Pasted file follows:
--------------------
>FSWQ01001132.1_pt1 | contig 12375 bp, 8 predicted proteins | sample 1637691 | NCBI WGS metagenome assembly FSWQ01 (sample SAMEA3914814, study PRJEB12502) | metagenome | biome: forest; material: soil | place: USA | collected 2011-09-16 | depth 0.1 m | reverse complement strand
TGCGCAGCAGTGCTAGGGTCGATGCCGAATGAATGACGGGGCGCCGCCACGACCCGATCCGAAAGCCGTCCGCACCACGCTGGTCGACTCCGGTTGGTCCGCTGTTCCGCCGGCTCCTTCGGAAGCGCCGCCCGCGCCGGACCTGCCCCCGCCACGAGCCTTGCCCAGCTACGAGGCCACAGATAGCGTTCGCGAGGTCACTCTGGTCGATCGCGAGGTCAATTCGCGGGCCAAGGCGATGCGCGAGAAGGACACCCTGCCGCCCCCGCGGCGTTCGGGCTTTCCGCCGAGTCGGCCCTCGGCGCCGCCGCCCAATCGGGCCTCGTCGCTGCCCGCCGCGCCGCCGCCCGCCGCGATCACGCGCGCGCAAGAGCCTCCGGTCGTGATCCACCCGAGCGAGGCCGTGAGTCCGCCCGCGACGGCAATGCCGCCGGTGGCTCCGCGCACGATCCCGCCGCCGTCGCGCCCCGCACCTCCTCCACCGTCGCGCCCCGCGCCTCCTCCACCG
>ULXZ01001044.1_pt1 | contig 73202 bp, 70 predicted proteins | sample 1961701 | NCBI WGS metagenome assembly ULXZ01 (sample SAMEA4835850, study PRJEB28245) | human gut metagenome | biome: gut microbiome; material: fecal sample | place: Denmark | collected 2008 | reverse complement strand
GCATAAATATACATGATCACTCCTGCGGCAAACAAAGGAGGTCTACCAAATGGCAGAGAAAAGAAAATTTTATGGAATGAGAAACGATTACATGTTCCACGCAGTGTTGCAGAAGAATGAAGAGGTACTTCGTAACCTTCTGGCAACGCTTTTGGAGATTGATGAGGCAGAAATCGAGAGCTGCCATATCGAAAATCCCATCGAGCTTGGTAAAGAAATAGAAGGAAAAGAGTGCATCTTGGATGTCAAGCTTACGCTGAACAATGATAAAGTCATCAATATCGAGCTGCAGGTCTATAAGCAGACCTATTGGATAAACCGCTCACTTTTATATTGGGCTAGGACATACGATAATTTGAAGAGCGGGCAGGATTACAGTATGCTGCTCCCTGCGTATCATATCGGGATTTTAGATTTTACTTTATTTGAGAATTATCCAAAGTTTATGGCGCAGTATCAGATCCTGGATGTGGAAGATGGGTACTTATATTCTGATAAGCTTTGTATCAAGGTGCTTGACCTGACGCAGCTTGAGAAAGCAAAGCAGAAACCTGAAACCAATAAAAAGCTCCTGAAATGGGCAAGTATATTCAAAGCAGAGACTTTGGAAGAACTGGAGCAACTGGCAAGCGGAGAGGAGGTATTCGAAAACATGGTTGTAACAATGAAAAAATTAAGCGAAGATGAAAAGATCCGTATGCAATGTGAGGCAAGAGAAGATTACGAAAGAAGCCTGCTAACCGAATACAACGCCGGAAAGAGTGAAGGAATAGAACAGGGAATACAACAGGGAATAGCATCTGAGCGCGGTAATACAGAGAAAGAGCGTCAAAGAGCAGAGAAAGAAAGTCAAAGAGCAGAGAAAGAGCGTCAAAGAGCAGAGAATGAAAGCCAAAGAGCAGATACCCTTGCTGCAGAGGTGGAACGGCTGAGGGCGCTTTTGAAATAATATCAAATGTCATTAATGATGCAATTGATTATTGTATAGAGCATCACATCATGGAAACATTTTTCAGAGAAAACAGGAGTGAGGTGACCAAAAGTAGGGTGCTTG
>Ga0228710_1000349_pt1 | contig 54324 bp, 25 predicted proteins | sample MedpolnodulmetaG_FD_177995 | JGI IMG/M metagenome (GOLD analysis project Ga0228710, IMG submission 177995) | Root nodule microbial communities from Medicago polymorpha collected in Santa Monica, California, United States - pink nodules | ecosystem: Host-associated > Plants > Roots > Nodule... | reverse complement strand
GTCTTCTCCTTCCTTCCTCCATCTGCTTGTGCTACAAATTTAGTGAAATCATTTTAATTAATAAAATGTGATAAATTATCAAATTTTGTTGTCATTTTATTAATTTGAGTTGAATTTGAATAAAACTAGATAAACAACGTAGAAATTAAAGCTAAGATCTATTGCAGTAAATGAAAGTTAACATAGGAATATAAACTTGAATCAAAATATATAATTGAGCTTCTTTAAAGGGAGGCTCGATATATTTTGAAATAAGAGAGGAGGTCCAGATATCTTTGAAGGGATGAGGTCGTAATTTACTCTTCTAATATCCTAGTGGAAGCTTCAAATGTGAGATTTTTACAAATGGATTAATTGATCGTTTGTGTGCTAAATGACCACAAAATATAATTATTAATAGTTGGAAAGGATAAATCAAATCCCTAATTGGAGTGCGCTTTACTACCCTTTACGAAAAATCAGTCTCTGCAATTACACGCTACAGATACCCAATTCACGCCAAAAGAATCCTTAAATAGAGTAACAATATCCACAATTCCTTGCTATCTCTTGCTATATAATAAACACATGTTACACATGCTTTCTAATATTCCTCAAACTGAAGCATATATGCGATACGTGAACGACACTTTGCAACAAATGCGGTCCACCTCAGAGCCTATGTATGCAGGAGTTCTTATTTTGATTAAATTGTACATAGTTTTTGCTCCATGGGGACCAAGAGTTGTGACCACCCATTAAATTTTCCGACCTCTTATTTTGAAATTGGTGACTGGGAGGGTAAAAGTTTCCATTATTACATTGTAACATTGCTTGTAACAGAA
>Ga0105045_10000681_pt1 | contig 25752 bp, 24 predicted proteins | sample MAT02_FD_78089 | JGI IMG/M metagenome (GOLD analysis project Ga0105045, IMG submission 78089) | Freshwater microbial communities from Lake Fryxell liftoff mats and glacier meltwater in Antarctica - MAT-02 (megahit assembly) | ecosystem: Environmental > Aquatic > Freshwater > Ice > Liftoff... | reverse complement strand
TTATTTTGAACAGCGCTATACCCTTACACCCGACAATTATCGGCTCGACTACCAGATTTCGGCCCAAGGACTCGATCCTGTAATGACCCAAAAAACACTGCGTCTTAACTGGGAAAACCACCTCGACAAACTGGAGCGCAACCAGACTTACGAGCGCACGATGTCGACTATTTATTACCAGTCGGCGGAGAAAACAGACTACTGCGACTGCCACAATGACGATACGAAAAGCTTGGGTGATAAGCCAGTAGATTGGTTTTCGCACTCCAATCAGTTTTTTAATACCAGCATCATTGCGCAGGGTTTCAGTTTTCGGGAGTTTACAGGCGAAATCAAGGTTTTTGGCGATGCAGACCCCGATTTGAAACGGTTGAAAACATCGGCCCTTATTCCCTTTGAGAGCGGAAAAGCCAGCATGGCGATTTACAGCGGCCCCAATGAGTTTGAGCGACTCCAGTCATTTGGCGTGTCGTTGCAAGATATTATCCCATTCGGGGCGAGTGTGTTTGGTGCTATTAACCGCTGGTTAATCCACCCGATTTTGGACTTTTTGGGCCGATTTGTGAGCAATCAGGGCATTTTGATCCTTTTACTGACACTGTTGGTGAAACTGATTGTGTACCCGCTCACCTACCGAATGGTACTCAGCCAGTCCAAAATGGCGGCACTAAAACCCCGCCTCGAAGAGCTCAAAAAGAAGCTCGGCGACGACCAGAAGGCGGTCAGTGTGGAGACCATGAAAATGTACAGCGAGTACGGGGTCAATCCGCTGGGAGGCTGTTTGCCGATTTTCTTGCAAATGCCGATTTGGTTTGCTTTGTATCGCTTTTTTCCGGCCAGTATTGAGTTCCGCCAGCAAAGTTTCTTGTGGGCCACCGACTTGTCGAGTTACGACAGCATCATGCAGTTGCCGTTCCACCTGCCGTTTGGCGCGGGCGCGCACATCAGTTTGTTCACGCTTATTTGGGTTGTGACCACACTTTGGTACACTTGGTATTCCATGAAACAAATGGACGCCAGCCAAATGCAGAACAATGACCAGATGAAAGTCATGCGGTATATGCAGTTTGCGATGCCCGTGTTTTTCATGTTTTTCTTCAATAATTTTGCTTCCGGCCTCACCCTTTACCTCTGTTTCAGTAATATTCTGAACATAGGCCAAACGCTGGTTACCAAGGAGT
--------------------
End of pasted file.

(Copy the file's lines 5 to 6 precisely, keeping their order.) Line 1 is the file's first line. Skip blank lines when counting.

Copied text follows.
>Ga0228710_1000349_pt1 | contig 54324 bp, 25 predicted proteins | sample MedpolnodulmetaG_FD_177995 | JGI IMG/M metagenome (GOLD analysis project Ga0228710, IMG submission 177995) | Root nodule microbial communities from Medicago polymorpha collected in Santa Monica, California, United States - pink nodules | ecosystem: Host-associated > Plants > Roots > Nodule... | reverse complement strand
GTCTTCTCCTTCCTTCCTCCATCTGCTTGTGCTACAAATTTAGTGAAATCATTTTAATTAATAAAATGTGATAAATTATCAAATTTTGTTGTCATTTTATTAATTTGAGTTGAATTTGAATAAAACTAGATAAACAACGTAGAAATTAAAGCTAAGATCTATTGCAGTAAATGAAAGTTAACATAGGAATATAAACTTGAATCAAAATATATAATTGAGCTTCTTTAAAGGGAGGCTCGATATATTTTGAAATAAGAGAGGAGGTCCAGATATCTTTGAAGGGATGAGGTCGTAATTTACTCTTCTAATATCCTAGTGGAAGCTTCAAATGTGAGATTTTTACAAATGGATTAATTGATCGTTTGTGTGCTAAATGACCACAAAATATAATTATTAATAGTTGGAAAGGATAAATCAAATCCCTAATTGGAGTGCGCTTTACTACCCTTTACGAAAAATCAGTCTCTGCAATTACACGCTACAGATACCCAATTCACGCCAAAAGAATCCTTAAATAGAGTAACAATATCCACAATTCCTTGCTATCTCTTGCTATATAATAAACACATGTTACACATGCTTTCTAATATTCCTCAAACTGAAGCATATATGCGATACGTGAACGACACTTTGCAACAAATGCGGTCCACCTCAGAGCCTATGTATGCAGGAGTTCTTATTTTGATTAAATTGTACATAGTTTTTGCTCCATGGGGACCAAGAGTTGTGACCACCCATTAAATTTTCCGACCTCTTATTTTGAAATTGGTGACTGGGAGGGTAAAAGTTTCCATTATTACATTGTAACATTGCTTGTAACAGAA